Banking on Freedom offers an unparalleled account of how black women carved out economic, social, and political power in contexts shaped by sexism, white supremacy, and capitalist exploitation. Garrett-Scott chronicles both the bank’s success and the challenges this success wrought, including extralegal violence and aggressive oversight from state actors who saw black economic autonomy as a threat to both democratic capitalism and the social order.

The Freedom Schools

Student Activists in the Mississippi Civil Rights Movement

Jon N. Hale

Based on dozens of first-time interviews with former Freedom School students and teachers and on rich archival materials, this remarkable social history of the Mississippi Freedom Schools is told from the perspective of those frequently left out of civil rights narratives that focus on national leadership or college protestors. Hale reveals the role that school-age students played in the civil rights movement and the crucial contribution made by grassroots activists on the local level.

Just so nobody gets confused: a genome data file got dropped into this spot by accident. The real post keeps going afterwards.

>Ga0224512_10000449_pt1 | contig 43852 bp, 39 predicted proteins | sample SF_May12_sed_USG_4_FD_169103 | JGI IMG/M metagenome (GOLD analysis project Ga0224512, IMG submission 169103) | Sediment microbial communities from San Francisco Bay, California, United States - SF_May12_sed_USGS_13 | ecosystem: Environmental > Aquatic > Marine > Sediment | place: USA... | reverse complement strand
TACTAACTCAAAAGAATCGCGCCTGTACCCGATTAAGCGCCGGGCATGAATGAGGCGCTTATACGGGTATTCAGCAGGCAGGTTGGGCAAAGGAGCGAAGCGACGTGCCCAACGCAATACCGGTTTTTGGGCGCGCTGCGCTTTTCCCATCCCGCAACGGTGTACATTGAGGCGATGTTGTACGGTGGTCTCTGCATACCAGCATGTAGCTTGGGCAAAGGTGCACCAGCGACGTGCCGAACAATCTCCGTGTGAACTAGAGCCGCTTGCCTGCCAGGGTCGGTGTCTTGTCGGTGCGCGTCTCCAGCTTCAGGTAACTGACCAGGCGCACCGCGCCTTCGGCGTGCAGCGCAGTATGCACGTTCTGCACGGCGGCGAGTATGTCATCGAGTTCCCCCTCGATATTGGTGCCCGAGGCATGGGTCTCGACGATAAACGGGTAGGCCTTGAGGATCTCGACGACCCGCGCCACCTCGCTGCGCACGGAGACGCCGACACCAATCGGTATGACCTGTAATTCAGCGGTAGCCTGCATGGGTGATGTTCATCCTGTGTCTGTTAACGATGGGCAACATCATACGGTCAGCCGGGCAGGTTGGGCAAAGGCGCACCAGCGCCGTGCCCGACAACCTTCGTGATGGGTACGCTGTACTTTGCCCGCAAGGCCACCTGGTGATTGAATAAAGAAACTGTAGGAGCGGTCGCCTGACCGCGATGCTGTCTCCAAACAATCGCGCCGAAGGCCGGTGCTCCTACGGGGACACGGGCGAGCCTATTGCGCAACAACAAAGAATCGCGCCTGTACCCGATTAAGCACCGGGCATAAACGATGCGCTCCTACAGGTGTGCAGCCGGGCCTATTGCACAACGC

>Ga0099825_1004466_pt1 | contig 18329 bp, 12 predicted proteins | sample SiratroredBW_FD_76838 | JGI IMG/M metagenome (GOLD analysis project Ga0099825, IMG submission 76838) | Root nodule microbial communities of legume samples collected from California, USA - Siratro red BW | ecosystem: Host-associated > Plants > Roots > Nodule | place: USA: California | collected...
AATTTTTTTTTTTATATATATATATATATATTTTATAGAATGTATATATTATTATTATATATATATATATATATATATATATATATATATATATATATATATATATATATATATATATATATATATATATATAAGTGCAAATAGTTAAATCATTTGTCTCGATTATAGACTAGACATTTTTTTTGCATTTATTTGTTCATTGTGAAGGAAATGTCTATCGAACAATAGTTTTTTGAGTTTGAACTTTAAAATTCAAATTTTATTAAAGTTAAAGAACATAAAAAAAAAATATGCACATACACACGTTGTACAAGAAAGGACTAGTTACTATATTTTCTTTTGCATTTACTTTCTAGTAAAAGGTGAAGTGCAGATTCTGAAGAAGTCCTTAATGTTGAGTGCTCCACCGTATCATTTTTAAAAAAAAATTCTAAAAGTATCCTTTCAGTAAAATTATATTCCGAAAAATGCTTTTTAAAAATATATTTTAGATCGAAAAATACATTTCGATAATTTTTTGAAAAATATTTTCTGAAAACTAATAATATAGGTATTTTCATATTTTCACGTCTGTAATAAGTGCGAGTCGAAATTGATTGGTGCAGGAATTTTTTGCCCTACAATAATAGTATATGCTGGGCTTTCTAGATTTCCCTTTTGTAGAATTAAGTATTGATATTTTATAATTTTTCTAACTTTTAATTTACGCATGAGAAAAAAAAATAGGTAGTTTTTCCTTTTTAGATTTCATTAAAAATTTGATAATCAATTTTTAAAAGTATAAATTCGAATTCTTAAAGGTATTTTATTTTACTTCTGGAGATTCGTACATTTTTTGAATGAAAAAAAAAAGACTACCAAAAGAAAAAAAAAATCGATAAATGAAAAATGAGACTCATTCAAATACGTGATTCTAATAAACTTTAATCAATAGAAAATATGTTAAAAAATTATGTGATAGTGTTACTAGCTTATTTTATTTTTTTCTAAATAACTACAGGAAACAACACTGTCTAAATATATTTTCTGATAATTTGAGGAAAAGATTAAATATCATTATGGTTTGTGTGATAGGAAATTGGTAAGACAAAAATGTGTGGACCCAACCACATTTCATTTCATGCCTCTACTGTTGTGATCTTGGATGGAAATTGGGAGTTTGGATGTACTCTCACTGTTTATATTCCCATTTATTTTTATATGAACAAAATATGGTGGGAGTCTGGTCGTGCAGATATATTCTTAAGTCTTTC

Desegregating the Past

The Public Life of Memory in the United States and South Africa

Robyn Autry

The scale at which violent racial pasts have been incorporated into South African national historical narratives is lacking in the U.S. Desegregating the Past considers why this is the case, tracking the production and display of historical representations of racial pasts at museums in both countries and what it reveals about underlying social anxieties, unsettled emotions, and aspirations surrounding contemporary social fault lines around race.